In-depth: Future of permanent 5/14 memorial site at Tops on Jefferson Avenue

A special 5-14 Memorial Commission is being set up to properly determine the future of the site
Tops mass shooting memorial site
Photo credit Brayton J. Wilson - WBEN

Buffalo, N.Y. (WBEN) - Plans are now in motion to establish a permanent memorial site for the victims of the mass shooting at the Tops on Jefferson Avenue more than six weeks ago.

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New York Gov. Kathy Hochul was in town on Saturday to announce $50 million worth of investments in the East Buffalo community in the wake of the Tops mass shooting on May 14.

In addition to the announcement of future investments on Saturday, Gov. Hochul also announced plans for a special 5-14 Memorial Commission that will be headed by Buffalo Mayor Byron Brown. Under the team assembled by the Mayor, the commission will come up with a lasting way to commemorate the 10 lives lost in the racially motivated shooting on that fateful Saturday.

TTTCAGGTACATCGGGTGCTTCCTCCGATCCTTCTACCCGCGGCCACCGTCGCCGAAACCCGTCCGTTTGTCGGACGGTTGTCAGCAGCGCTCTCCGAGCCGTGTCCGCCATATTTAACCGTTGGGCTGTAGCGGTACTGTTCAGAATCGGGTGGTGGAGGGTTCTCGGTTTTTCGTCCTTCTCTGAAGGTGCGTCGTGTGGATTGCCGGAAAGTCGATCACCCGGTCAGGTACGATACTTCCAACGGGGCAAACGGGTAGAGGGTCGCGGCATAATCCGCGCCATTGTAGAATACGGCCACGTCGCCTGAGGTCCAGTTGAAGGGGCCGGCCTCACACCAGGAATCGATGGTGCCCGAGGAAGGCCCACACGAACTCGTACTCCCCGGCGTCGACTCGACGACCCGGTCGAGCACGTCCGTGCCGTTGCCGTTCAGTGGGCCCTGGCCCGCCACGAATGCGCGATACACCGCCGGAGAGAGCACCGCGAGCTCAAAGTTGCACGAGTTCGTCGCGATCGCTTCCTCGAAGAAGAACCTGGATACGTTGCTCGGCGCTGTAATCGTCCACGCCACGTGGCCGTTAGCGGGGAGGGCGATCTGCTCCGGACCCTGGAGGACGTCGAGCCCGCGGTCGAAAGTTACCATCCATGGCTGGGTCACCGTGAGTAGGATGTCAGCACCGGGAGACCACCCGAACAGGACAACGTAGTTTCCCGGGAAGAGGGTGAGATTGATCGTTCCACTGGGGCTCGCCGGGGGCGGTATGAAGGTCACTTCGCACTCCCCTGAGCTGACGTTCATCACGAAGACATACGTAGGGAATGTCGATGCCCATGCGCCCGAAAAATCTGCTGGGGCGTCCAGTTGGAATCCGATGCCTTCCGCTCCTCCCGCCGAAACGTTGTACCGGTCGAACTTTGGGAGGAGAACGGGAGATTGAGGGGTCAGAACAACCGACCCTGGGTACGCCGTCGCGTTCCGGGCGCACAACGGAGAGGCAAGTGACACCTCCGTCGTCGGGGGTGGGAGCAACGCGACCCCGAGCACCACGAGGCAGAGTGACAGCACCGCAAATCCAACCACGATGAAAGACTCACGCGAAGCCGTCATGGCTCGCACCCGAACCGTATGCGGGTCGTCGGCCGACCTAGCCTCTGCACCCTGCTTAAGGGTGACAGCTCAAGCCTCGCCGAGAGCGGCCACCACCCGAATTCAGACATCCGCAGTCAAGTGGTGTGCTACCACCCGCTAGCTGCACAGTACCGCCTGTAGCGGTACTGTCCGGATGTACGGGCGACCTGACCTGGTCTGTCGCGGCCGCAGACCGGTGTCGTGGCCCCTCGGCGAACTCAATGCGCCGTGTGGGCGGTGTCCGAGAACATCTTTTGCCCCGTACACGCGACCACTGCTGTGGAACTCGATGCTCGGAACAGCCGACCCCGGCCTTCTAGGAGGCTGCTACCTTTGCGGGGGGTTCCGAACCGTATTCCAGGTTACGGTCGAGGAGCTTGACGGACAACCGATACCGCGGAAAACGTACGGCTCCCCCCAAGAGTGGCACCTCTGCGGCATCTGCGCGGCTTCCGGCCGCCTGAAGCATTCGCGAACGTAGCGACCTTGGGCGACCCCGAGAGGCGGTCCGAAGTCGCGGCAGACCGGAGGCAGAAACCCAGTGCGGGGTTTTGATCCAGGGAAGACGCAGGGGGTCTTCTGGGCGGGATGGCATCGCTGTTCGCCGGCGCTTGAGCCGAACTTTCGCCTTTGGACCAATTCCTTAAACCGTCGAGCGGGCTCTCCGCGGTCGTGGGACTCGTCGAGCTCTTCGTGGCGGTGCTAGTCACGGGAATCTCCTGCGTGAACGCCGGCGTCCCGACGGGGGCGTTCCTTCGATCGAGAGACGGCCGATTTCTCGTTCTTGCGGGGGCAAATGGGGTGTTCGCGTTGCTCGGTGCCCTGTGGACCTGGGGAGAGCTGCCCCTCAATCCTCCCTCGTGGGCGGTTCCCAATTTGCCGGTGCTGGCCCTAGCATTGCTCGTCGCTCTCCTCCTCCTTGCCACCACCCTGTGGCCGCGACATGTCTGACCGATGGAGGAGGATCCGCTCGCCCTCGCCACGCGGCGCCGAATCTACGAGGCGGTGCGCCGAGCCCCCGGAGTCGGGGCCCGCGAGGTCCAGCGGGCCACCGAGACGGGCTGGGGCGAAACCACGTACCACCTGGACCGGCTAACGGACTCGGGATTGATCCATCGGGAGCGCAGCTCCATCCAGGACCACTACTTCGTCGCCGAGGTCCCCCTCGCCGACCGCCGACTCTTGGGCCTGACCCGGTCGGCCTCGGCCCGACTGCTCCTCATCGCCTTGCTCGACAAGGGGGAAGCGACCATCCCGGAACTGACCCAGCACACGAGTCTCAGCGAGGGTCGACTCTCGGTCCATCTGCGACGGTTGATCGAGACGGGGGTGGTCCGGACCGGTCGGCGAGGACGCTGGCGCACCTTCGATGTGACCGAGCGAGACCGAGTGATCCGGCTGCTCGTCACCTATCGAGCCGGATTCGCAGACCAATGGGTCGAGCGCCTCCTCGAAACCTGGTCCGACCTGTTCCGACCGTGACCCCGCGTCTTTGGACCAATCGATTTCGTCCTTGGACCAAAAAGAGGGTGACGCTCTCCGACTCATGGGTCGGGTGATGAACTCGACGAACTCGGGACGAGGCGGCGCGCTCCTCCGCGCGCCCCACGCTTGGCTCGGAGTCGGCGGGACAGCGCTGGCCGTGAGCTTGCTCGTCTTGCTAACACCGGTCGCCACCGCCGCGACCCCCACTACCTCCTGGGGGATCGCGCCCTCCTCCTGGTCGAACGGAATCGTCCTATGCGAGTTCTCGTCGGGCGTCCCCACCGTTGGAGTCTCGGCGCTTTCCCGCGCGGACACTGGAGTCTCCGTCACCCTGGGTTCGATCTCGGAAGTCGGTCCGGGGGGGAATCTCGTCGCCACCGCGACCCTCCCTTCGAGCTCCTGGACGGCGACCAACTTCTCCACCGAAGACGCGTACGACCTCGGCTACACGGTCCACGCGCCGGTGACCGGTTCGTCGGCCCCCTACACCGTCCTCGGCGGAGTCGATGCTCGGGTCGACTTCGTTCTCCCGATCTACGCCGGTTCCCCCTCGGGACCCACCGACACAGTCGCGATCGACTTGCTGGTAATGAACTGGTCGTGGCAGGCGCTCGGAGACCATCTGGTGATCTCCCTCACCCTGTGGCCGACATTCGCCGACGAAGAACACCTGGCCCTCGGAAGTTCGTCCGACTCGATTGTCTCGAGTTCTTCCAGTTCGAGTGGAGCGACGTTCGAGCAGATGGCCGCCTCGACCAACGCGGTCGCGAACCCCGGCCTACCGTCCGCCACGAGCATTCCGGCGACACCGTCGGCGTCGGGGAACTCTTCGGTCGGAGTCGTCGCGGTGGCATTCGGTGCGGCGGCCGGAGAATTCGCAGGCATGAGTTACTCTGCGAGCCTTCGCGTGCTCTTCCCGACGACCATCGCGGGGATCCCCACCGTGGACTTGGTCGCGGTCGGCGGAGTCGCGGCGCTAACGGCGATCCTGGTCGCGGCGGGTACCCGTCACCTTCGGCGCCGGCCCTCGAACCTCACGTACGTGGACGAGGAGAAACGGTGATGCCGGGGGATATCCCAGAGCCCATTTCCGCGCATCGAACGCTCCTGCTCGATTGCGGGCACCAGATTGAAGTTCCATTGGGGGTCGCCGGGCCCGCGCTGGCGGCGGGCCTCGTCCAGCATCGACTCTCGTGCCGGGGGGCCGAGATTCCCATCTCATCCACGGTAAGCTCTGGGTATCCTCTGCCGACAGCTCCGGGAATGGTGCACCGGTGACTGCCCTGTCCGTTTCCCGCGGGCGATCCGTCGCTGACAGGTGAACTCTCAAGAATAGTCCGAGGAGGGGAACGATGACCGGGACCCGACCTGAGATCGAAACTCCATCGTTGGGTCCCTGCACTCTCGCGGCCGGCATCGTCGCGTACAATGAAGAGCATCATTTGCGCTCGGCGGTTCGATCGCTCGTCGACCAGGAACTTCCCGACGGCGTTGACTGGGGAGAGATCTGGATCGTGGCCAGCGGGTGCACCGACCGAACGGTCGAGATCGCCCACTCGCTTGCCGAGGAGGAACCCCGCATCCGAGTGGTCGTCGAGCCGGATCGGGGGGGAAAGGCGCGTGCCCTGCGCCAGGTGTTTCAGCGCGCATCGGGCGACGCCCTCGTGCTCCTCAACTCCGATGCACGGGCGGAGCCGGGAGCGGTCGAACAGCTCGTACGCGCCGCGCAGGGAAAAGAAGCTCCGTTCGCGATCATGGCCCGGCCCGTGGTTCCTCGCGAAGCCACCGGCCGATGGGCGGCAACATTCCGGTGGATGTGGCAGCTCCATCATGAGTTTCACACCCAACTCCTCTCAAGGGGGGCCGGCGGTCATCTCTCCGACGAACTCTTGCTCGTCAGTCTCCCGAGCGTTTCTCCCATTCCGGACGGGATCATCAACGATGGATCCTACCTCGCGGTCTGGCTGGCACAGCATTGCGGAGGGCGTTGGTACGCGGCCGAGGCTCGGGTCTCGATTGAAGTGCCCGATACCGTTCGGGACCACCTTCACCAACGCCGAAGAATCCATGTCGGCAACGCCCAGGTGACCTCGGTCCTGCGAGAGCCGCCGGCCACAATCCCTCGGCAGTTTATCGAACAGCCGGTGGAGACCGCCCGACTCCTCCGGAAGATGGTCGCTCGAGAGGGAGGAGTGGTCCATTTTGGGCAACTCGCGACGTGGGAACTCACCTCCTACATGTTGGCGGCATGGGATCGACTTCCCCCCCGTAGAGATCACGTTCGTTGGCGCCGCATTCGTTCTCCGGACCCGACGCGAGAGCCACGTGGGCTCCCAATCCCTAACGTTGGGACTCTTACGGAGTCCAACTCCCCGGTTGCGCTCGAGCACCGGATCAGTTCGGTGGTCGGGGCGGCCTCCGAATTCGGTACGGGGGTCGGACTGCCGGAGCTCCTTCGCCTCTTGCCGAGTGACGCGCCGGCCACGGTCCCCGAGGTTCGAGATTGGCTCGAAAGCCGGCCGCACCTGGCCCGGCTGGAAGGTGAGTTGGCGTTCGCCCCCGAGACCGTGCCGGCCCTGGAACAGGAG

"[It was] very, very important to our Mayor how we memorialize the lives of those we lost. Each person was not just a name or a number. It is a person, a personality, an individual behind it, a family. A person who had an impact while they lived here in this community. We need to honor that and celebrate that," said Gov. Hochul during Saturday's press conference at the Apollo Theatre. "A huge important priority for Mayor Brown, and therefore it's important to me, is to establish a 5/14 commission, and allow the Mayor to convene the stakeholders and have them develop a plan to properly memorialize that day and those individuals going forward, forever."